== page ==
LITTLE ROCK Keep the Lights On (unrated, 101 minutes). If you want to make a film that feels real, it helps to explore a subject you know. That’s what director Ira Sachs does with his heartbreaking Keep the Lights On, an official selection at last year’s Sundance and Tribeca film festivals that’s based on his up-and down relationship with literary agent Bill Clegg, author of Portrait of an Addict as a Young Man.
The film, set in 1997 New York, concerns a complex, passionate, dangerous and lengthy romance between Erik (artfully portrayed by Thure Lindhardt), a Danish filmmaker living in New York City and working on a documentary about artist Avery Willard, and remote Paul (Zachary Booth), a closeted lawyer in the publishing industry who is plagued by addictions to sex and crack cocaine.
Erik, who often suffers from self-doubt, endures much in this difficult and often destructive union, but always holds out hope that Paul will come to care for him as much as he cares for crack and other forms of self-abuse, and that Paul’s numerous efforts at recovery will eventually be successful.
“An intimate, honest and uncompromising study of the need for love and the addictions to drugs, sex and intense emotion that may accompany - and sabotage - love’s pursuit,” says critic John Beifuss in The Commercial Appeal of Memphis. More critical raves: “Exquisitely, even thrillingly authentic,” says critic A.O. Scott in The New York Times. And there’s this from Colin Covert in the Minneapolis Star Tribune: “The cast, uniformly excellent, draws us into a vibrant, energetic Manhattan where commitments are forged and broken through sheer chance and those seeking permanence must continually resist temptation and ennui.” OK, one more: “A brutally honest, at times embarrassingly raw, attempt to capture a modern-day urban relationship … bittersweet and filled with memorable details, a huge leap forward for Sachs,” says Richard Knight, who writes Knight at the Movies for Windy City Times.
In English and Danish with subtitles. Bonus features on the Blu-ray include audio commentary by Sachs, deleted scenes, a behind-the-scenes featurette, the trailer and cast audition tapes.
Sachs, a native of Memphis, is best known for writing and directing 2005’s Forty Shades of Blue, in which a Russian woman living in Memphis with an aging rock ’n’ roll legend undergoes an intense personal awaking when her husband’s estranged son shows up.
Other recent releases:
End of Watch (R, 109 minutes) If you, like me, get queasy when watching too much hand-held camera work (remember 1999’s The Blair Witch Project?), you might not be a good candidate to view End of Watch, which features a Los Angeles cop (Jake Gyllenhaal) who, with help from his partner (Michael Pena), is chronicling his violent, dangerous and challenging work with a barrage of video devices so he can make a film for his college class. It’s a well-crafted, exciting thriller for those who can sit through the jittery images presented on screen. “The found-footage technique gives everything a you-are-there immediacy that sometimes stretches the bounds of what’s honorable for a filmmaker to show,” says critic Stephanie Zacharek on National Public Radio’s website. “At times [director David] Ayer rubs our noses, almost literally, in the devastating horribleness of it all.”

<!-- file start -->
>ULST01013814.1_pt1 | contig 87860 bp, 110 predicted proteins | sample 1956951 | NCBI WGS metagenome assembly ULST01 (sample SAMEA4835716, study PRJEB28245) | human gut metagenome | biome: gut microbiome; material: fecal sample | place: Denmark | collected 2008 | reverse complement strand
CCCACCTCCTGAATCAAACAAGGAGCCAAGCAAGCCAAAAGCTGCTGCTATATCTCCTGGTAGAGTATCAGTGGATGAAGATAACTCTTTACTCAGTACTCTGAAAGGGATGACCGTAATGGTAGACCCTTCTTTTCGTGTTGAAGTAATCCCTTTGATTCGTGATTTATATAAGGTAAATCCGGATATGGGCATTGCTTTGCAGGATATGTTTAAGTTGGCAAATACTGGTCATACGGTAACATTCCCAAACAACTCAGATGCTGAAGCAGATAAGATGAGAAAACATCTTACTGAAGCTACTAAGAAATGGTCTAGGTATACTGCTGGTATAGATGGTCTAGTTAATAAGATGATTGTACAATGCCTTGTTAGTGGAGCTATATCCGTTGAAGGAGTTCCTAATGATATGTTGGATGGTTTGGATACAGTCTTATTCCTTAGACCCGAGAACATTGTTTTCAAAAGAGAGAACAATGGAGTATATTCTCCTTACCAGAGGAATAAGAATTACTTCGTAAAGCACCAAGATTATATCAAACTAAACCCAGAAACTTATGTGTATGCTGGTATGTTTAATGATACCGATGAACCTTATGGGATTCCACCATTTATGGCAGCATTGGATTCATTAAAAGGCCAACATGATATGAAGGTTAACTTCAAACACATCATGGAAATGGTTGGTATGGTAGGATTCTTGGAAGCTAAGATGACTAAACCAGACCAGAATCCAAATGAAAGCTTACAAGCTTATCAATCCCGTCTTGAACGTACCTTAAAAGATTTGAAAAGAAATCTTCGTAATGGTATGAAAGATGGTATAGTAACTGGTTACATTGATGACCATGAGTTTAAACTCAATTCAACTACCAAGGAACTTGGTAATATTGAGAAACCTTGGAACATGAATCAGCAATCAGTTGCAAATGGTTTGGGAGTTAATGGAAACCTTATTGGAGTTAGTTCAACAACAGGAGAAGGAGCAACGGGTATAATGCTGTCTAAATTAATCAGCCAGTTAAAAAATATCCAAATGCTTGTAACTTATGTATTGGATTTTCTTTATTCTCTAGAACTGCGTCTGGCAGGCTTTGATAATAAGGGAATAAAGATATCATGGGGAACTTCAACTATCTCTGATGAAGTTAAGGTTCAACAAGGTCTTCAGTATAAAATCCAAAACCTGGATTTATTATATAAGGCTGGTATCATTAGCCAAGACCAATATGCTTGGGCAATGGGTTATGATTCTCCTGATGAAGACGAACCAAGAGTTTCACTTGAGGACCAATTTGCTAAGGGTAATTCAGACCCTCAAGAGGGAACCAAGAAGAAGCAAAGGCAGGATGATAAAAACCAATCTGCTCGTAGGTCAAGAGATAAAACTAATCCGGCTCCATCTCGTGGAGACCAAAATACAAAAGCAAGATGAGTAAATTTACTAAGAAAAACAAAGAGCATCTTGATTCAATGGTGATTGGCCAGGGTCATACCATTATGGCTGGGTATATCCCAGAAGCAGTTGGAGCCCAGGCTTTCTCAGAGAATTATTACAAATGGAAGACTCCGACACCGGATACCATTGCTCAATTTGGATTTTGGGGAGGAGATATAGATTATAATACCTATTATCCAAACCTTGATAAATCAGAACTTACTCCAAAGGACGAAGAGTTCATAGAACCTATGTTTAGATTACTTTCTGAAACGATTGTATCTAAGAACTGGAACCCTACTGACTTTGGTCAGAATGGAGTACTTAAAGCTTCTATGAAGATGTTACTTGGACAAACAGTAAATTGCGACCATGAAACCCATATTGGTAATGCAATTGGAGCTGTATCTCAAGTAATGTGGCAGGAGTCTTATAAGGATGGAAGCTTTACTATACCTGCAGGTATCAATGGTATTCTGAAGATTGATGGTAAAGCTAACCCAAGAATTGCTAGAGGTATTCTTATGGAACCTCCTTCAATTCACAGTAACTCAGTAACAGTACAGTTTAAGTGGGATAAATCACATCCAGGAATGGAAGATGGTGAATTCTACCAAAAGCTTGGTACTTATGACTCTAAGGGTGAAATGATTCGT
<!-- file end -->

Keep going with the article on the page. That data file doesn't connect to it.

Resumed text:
Nobody Walks (R, 82 minutes) Fans of Lena Dunham (Girls, Tiny Furniture) might have missed the limited release of this comedic drama she wrote with director Ry Russo-Young about a 23-year old New York artist (Olivia Thirlby) who moves in with a hipster family in Silver Lake so the dad (John Krasinski) can help her work on sound design for her art film. Culture shock ensues.
“Nobody Walks pays specific attention to sensuality, with a certain rise of sexuality viewed through acts of flirtation, food preparation, and sound recording,” says critic Brian Orndorf on the website blu-ray.com. “A few scenes hint at the potential of the piece, while the rest of the effort seems more interested in curling up for a nap.”
Searching for Sugar Man (PG-13, 86 minutes) This documentary concerns two South African fans who are determined to find out what happened to Rodriguez , whose soulful melodies first heard in a Detroit bar got him an album deal that the producers believed would secure his reputation as the greatest recording artist of his generation. The album bombed, Rodriguez disappeared, and a bootleg recording of his album became a huge hit in apartheid South Africa. “To this day in South Africa, Rodriguez is - without exaggeration - bigger than Elvis,” says critic Mike Scott in The Times-Picayune of New Orleans. “Part of his popularity there came from the way his music spoke to a population in the throes of its fight against apartheid and the resulting national self-analysis.Part of it also was in the fact that the South African government banned some of his songs from radio airplay -making it that much more delicious to the country’s naturally rebellious youth.” Karen Martin is a Little Rock based writer and critic. E-mail her at email@example.com
MovieStyle, Pages 31 on 01/25/2013
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